About a month ago a friend of mine told me about Anthony Flew’s abandonment of atheism. I was pleasantly surprised. I first heard of Anthony Flew several years ago when he debated Professor Gary Habermas on the topic of the resurrection of Christ. That was a particularly peculiar debate since it seemed Dr. Flew was unaware of what was taking place. After two hours of debate, where Gary Habermas presented the resurrection of Christ from both a historical and textual perspective, Professor Flew seemed struck by the presentation as the cameras zoomed in to find a face perturbed by the facts. I recall saying to my friend after the debate that this man seems to be in doubt and perhaps open to Christianity. At that time I knew little about Professor Flew. I did not know that he was one of the most reputable atheist scholars alive; I did not know that every introductory philosophy book dedicated large portions to the ideas of Anthony Flew and I did not know how well-known he was in England’s universities.
Recently Dr. Anthony Flew made public the end of his atheistic journey. Unfortunately, he does not embrace the triune God of history and the Bible. Rather, he is comfortable with the god of Thomas Jefferson, who does not interact with creation. Of course, my prayer is that he would realize that the God he must embrace is the God that not only created this universe but controls it second by second.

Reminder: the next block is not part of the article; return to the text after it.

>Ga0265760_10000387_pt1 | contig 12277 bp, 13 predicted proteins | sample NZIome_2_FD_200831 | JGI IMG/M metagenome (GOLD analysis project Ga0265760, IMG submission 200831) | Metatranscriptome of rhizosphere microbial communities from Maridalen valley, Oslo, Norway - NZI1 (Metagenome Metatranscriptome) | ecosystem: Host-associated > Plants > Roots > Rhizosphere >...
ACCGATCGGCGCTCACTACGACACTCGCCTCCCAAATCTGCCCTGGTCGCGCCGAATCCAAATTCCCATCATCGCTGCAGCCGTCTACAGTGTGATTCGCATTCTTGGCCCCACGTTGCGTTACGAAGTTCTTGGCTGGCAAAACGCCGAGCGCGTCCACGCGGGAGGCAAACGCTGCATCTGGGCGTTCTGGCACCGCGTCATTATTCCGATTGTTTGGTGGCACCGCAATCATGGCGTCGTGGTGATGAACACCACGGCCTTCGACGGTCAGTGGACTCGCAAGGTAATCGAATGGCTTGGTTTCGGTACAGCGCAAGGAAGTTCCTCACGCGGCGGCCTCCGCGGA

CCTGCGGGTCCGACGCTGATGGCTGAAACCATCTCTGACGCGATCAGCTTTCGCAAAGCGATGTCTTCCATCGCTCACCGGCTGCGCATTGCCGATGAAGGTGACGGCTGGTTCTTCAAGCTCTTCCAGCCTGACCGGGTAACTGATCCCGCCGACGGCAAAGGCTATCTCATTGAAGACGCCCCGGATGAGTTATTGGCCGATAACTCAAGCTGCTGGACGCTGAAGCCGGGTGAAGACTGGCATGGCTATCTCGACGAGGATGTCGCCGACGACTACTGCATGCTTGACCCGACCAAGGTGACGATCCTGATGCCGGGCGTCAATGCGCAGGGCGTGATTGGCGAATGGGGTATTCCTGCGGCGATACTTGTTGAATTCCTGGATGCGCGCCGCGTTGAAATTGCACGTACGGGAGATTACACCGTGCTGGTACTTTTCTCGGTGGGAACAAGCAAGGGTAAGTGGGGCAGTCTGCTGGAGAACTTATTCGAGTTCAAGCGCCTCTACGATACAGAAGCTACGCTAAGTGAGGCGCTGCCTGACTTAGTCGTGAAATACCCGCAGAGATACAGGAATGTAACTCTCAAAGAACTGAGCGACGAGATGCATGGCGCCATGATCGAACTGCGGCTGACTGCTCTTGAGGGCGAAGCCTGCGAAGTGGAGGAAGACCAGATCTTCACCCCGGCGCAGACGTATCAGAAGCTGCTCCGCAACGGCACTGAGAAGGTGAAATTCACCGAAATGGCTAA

A few hours ago Professor David Snoke (University of Pittsburg) e-mailed me his brief analysis of Flew’s new perspective on nature’s designer. He said:
This is a really big story, in my opinion. Anthony Flew is (was) a very well-known atheist who has written numerous books arguing against the existence of God. I have read some of his stuff and he has always struck me as carefully reasoning, not rabid and hate-filled. He now says that the evidence of intelligent design has convinced him there must be a God. He is not claiming to be a Christian, but we can pray for him. C.S. Lewis started out the same way, with just acceptance that there must be some kind of God.